Or is the policy to have the rich immigrate and takeover and make existing residents servants?

Economies are long term zero sum, but conservatives have convinced most people to eliminate time in any economic equation so free lunches are created by either changing just one side of a transaction for an instant in time and denying the existance of a future when the zero sum takes over.

Japan has cut the costs of both having children and of immigration, seeking to lock in Japan's global power in 1995. Zero sum is forced on Japan in an aging and dying population and declining population of workers. China is not far behind, but with higher costs coming due from their policy which led to costly female production being reduced. Both will see both production and consumption fall without changes in economic thinking by almost everyone.

Since Reagan, political economy has taught that people are too costly and to have a high growth economy, people need to be eliminated except for low cost workers, and high spending consumers. Eliminate children, too costly. Eliminate mothers, too costly. Eliminate 80% of the old as too costly. Stop immigration as it only adds costs. Don't build roads, too costly. Don't build schools, too costly. Don't build water and sewer, too costly. Don't build Levittowns, too costly.

And what could be lower income than a newborn baby. Stop babies being born.

The caricature you are describing here doesn't describe the American "since Reagan" I see in the real world.

"Stop immigration"? Want to check the actual numbers on that?

"Don't build schools/water/sewer/roads"? I see all of these things being built all of the time.

"Don't build Levittowns". I seem to remember empty developments as far as the eye can see waiting for buyers in 2009, and I still see them being built today.

It's mulp. He's delusional.

Completely agree. But it is cheap, effective politics.

As has been continually pointed out to you in the past, and which you're unable to respond to coherently, economics aren't zero sum.

For example, the vast majority of people are tremendously better off than they were just 20 or 30 years ago, without requiring others to be worse off. The per capita wealth of the world continues to grow.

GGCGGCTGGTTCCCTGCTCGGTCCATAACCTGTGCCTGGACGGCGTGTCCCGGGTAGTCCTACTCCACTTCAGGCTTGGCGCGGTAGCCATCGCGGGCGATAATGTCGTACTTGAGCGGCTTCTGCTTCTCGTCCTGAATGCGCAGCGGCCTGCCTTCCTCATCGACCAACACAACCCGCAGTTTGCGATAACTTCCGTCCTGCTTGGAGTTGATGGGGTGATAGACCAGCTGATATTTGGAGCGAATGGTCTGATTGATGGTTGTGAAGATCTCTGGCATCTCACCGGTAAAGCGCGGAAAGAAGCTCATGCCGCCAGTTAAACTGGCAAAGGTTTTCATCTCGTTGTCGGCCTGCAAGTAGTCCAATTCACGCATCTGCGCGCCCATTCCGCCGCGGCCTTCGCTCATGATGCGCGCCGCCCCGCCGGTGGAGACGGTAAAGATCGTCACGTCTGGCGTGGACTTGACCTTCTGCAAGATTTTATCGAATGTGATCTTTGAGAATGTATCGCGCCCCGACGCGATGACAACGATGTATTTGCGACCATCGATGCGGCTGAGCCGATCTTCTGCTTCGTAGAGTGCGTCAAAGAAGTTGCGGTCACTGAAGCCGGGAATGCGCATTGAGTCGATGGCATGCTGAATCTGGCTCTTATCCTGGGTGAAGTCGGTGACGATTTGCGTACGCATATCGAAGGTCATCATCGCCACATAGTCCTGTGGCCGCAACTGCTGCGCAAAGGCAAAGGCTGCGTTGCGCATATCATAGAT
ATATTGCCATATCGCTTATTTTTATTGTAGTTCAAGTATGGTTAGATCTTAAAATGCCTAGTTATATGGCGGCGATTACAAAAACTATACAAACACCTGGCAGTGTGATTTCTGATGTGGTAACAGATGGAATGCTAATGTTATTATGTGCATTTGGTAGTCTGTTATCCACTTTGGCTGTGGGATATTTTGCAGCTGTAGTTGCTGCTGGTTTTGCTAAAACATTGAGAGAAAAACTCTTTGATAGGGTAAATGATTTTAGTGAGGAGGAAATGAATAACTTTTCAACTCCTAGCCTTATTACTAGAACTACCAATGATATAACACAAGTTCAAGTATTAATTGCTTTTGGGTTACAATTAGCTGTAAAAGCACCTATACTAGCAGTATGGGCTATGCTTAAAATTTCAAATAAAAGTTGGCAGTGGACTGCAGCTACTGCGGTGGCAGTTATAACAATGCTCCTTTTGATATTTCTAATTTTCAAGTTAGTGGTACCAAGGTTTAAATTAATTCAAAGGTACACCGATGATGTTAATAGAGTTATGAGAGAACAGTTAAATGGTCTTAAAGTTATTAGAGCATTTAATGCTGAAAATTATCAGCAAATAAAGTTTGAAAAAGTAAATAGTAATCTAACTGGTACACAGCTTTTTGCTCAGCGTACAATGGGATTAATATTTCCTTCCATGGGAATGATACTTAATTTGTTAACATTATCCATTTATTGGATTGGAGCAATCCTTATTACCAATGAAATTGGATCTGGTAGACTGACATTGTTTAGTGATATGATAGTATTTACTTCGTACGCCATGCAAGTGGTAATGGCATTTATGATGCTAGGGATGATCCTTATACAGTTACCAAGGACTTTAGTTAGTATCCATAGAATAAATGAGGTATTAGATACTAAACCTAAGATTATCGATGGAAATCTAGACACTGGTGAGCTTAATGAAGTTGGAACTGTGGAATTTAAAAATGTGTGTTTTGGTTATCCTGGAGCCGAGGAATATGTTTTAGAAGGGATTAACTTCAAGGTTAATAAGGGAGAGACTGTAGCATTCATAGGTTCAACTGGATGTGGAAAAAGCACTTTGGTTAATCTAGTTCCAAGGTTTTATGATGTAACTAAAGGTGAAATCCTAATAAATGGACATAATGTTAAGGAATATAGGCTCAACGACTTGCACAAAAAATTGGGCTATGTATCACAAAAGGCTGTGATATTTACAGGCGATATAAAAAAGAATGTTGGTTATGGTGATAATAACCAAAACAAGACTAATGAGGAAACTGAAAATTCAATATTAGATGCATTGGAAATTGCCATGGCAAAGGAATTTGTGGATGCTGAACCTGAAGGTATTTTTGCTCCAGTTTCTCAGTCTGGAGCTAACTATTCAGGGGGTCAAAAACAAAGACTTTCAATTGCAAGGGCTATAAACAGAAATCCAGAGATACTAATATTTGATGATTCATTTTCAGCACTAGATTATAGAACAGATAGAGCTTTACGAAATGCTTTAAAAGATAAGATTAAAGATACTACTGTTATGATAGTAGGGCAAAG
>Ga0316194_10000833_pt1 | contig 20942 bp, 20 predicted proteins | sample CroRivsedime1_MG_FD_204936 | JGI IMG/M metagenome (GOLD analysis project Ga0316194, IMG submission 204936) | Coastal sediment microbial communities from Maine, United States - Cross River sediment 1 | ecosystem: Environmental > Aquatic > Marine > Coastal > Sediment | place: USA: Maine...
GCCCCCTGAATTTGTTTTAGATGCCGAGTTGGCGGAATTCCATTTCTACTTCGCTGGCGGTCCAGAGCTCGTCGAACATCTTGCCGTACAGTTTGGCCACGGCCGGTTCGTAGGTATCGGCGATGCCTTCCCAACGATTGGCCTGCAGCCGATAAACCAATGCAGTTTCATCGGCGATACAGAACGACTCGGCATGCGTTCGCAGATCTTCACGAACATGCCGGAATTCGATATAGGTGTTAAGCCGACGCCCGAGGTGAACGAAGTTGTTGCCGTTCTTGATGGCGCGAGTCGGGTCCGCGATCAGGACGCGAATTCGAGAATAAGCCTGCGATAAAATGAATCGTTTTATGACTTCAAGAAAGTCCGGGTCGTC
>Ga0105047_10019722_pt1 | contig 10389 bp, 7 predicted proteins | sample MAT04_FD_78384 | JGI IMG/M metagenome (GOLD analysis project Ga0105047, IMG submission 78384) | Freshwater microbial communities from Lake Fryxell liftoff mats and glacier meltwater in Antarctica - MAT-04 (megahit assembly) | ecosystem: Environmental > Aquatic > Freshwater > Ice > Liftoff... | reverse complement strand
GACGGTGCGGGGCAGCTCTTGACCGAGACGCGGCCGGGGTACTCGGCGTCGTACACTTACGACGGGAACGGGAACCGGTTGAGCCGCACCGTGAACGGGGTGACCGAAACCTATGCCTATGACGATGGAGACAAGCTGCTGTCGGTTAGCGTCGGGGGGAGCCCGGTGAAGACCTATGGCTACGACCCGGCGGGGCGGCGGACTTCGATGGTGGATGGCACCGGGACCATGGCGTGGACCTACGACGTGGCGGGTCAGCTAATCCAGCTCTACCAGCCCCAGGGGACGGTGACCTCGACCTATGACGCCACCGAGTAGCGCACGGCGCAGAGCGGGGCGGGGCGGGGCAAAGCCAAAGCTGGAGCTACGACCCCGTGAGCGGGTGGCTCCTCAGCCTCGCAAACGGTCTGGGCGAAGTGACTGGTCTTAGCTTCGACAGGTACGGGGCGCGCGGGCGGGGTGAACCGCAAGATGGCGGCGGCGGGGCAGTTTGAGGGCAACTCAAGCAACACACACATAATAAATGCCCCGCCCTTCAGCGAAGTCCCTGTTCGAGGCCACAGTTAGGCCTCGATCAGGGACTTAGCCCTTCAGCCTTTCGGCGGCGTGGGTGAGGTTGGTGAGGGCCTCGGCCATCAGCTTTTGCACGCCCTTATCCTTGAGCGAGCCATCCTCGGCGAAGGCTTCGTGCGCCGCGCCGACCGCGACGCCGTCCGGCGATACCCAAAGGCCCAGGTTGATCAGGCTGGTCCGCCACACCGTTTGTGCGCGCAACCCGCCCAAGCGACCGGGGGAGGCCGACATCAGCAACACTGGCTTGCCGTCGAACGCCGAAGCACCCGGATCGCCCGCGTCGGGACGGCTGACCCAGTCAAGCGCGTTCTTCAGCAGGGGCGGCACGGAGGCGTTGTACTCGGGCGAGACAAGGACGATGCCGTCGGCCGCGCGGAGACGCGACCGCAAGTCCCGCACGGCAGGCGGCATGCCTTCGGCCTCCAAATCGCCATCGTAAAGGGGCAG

1) "Resource Management Act"..."retaining its environmental and cultural heritage."

2) "The second issue is that NZ also has a lot of partly and wholly government owned and operated utilities and services provided under government monopolies."

3) "For instance, water supply and wastewater is provided at below cost price in many cases in NZ, and in large parts of the country water supply is un-metered."

Preserve the environment while limiting competition and providing low cost or free services while striving for perfect development and at the same time not scaring me with new proposals or things that might reduce my property values but that also don't include protectionist economic policies all the while acknowledging the 'need to do something...just not that'.

Tales as old as time, song as old as rhyme.

The writer mentions the increase in demand and specifically from Chinese buyers. Not mentioned is the limitation on foreign ownership of real estate in New Zealand. I recall that when Peter Thiel bought property in New Zealand, it took special dispensation from the government. All of the other factors mentioned by the writer suggest the rapid increase in price stems from government. Sure, that may be a contributing factor, but the very limited supply available to foreign buyers seems the greater problem. I understand that New Zealand is a beautiful place. I also understand it will be the last refuge in the event of Armageddon. That seems to have been one of Mr. Thiel's motivations. It seems that lots of folks are preparing for the end time and it's causing a spike in real estate prices in NZ.

I think a much more likely explanation, versus Armageddon, for rising real estate prices in NZ:

Constrained supply

External demand due to need to dispose of cash in stable assets

Public choice economics !! Which doesn’t get anywhere near enough press from Tyler, although he clearly bases many of his opinions on this discipline. Can’t blame him, his opinions already inspired an entire book about how he’s evil for teaching Buchanan.

Only certain purchases, such as large blocks of land in scenic areas that are affected by national park zones, right of access and conservation encumbrances require a government sign off. If Thiel just wanted to buy an existing house somewhere he would not have needed permission.

The current administration has banned overseas buyers of residential property as a populist response to the NZ housing problems.

The NZ governments figures were 3% of all real estate purchases were made by non residents.